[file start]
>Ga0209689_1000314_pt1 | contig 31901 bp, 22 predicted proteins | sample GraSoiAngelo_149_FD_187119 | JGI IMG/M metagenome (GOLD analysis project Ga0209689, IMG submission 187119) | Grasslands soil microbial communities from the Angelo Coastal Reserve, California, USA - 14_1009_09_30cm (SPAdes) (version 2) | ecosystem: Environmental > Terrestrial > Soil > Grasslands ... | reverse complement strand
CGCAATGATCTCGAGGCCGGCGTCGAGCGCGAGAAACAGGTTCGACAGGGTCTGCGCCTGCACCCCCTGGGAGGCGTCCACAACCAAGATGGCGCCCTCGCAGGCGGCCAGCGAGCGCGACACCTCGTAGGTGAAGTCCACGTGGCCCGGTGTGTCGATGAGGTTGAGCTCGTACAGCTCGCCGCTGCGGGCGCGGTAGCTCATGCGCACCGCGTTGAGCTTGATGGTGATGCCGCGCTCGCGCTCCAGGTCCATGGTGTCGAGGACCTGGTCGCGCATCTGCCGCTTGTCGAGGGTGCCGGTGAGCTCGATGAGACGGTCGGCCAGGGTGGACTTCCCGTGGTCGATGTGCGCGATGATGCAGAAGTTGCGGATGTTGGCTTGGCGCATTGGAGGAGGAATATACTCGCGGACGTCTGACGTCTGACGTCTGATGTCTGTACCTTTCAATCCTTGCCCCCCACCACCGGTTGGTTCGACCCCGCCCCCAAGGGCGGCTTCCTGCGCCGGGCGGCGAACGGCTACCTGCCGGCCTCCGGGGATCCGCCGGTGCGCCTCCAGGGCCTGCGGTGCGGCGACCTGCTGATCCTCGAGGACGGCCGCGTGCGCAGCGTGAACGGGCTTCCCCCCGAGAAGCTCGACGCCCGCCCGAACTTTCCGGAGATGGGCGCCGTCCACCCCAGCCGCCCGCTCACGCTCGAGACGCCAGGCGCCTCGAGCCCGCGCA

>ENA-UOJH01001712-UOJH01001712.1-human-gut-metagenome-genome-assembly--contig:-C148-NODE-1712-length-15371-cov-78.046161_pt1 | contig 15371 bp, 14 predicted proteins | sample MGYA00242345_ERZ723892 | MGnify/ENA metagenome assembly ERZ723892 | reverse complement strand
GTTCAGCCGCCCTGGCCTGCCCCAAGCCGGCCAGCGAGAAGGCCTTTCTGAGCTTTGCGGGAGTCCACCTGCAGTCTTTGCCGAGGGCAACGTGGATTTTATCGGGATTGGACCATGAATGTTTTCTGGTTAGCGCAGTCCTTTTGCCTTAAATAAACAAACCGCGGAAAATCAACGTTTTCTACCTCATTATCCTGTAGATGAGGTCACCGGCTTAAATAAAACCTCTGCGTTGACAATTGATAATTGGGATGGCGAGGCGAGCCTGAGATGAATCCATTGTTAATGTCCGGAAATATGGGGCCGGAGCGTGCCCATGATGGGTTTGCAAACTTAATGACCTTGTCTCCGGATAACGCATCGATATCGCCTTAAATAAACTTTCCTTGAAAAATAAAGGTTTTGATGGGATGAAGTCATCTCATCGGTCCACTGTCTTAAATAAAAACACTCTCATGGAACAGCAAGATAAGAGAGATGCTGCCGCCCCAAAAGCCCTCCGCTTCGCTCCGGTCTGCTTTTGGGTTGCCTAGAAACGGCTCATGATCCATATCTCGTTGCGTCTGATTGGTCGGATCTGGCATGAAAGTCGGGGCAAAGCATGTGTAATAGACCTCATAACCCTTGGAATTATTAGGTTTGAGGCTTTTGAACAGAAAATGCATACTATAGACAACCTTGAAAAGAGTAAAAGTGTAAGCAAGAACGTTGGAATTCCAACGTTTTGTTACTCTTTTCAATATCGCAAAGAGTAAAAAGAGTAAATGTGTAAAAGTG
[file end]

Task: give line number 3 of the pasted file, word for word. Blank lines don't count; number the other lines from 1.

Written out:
>ENA-UOJH01001712-UOJH01001712.1-human-gut-metagenome-genome-assembly--contig:-C148-NODE-1712-length-15371-cov-78.046161_pt1 | contig 15371 bp, 14 predicted proteins | sample MGYA00242345_ERZ723892 | MGnify/ENA metagenome assembly ERZ723892 | reverse complement strand